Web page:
Vacant and damaged properties were a primary focus of last week’s meeting of the Port Richmond Community Group, including discussion of state Rep. John Taylor’s (R-177th dist.) efforts to combat blight, a possible new future for the empty St. Anne’s school building and the need for a costly study to address repair of the deteriorating pier at Port Richmond’s Pulaski Park.
City Councilman Mark Squilla (D-1st dist.), who is quickly becoming a familiar face because of his appearances at events throughout the riverwards, also was on hand for the session.
Taylor’s plan to tackle blight could have the biggest impact on the riverwards. He’s using the state’s Act 135 — the Abandoned and Blighted Property Conservatorship Act, which became law in 2008 — to try to transform vacant properties into active, usable housing.
“What we owe to you (as taxpayers) is actually seeing these properties converted,” Taylor said during the March 29 meeting at Our Lady Help of Christians Church, Allegheny Avenue and Gaul Street. “We are teed up and ready to go on this thing.”
Using Act 135, Taylor said, the community can go to court to determine a use for vacant and blighted properties.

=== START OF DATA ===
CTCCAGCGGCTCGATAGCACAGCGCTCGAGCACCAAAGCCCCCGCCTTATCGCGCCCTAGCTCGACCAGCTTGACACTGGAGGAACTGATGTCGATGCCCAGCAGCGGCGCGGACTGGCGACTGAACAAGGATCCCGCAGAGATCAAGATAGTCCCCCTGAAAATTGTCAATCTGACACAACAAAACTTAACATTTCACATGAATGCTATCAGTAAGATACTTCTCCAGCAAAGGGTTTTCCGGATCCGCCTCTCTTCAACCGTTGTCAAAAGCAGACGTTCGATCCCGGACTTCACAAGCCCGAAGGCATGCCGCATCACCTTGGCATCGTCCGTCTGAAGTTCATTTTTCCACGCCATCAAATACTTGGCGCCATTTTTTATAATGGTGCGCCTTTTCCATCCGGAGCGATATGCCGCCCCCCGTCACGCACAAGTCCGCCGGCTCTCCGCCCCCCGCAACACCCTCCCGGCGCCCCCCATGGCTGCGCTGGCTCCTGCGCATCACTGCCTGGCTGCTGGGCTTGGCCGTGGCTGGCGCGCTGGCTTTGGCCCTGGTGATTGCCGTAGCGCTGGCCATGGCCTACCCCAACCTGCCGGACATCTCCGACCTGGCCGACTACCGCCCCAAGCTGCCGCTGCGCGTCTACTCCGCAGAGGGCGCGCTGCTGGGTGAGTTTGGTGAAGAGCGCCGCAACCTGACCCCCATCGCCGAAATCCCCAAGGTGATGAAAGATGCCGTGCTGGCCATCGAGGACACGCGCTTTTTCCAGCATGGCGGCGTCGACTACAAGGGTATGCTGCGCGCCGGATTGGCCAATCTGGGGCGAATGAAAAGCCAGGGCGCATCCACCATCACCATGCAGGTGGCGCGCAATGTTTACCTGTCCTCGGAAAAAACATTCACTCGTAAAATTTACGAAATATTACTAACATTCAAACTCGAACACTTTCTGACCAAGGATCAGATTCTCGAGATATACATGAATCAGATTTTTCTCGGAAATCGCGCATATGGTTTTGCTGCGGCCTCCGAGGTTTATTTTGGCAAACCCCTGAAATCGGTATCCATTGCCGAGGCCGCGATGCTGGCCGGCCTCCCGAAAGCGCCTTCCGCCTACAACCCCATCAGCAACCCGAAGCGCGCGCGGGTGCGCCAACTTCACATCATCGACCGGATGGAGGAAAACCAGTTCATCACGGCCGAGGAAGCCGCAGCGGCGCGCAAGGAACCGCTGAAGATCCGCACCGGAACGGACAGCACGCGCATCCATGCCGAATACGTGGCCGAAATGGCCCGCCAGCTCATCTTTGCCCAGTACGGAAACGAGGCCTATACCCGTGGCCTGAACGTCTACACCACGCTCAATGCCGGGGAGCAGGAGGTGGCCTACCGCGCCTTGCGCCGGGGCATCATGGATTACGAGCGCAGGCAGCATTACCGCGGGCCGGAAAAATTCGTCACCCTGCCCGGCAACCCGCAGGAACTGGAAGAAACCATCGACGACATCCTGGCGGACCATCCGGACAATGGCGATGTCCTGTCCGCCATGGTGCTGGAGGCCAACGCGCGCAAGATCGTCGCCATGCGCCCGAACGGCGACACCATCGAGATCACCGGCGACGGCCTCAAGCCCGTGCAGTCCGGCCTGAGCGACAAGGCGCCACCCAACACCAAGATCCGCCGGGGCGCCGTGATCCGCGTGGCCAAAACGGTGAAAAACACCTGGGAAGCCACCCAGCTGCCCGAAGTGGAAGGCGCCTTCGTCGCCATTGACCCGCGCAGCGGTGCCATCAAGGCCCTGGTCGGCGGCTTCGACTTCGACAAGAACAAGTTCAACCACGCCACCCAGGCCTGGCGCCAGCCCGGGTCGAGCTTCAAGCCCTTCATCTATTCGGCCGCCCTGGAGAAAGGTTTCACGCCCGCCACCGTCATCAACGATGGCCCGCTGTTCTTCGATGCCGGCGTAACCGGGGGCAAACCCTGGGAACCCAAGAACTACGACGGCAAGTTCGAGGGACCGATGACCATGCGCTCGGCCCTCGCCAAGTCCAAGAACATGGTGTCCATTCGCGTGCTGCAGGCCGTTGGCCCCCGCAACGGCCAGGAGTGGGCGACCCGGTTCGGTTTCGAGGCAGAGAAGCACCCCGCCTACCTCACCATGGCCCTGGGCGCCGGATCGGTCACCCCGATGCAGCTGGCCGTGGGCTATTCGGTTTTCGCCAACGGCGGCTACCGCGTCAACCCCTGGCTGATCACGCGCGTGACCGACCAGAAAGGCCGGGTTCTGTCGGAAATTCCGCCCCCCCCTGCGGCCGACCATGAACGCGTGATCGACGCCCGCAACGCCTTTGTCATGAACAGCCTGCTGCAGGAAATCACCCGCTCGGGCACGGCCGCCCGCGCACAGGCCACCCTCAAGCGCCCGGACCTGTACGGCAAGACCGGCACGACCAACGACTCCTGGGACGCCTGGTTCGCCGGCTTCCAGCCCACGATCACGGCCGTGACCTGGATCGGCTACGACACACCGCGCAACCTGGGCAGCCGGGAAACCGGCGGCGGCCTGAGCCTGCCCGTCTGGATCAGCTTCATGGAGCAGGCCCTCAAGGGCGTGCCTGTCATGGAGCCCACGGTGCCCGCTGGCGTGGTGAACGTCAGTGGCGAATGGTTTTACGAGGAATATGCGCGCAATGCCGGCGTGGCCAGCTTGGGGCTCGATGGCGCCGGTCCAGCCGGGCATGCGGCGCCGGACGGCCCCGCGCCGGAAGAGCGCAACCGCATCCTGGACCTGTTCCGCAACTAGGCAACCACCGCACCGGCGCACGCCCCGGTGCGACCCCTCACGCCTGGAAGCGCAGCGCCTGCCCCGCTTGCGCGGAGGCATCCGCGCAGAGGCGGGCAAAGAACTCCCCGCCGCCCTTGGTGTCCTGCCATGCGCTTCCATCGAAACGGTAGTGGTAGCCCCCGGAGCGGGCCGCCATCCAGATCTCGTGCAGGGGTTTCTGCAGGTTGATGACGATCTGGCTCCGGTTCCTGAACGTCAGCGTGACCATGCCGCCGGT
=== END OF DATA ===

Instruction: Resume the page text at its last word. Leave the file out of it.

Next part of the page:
In some cases, he added, the city will not seize a property for not paying its taxes after 50 years. That’s five decades where properties can sit blighted and vacant in the middle of vibrant city blocks.
It happens, Taylor said, when the property owner dies and the family doesn’t create an estate to manage the property.
“If you don’t create an estate, the city can’t do anything. And we can’t do anything to the property until the city takes it,” he said, noting that Mayor Michael Nutter and local legislators are trying to change that. “This administration and this City Council have been very involved in trying to fix that.”
Explaining that ACT 135 allows neighbors to “make a case for taking that land,” Taylor said the process of taking back a property essentially protects both the neighborhood and the owner of the abandoned property.
To simplify, if the property is taken through this process, a renovation plan must be brought to court. Also, a buyer for the repaired property — who will pay repair costs, taxes and any outstanding bills on the property — must be found.
If the court rules that the property can be taken, restorations can begin. Throughout the process, the owner must be contacted, but in many cases, that owner is deceased, Taylor said. That means a community trying to take back a property would have to reach out to the family; during the process, either the owner or the surviving family would be permitted to pay for repairs and related costs to reclaim the property.
ldquo;That’s not going to happen, because in almost every case, the owner is long dead,” said Taylor. “But we can’t go through this process and ‘steal’ it.”
Yet when the property is rehabbed and sold — at market value — the funds would still be the property of the original owner. The proceeds would be held in a state fund for potential collection by the former owner — if that person ever makes a claim.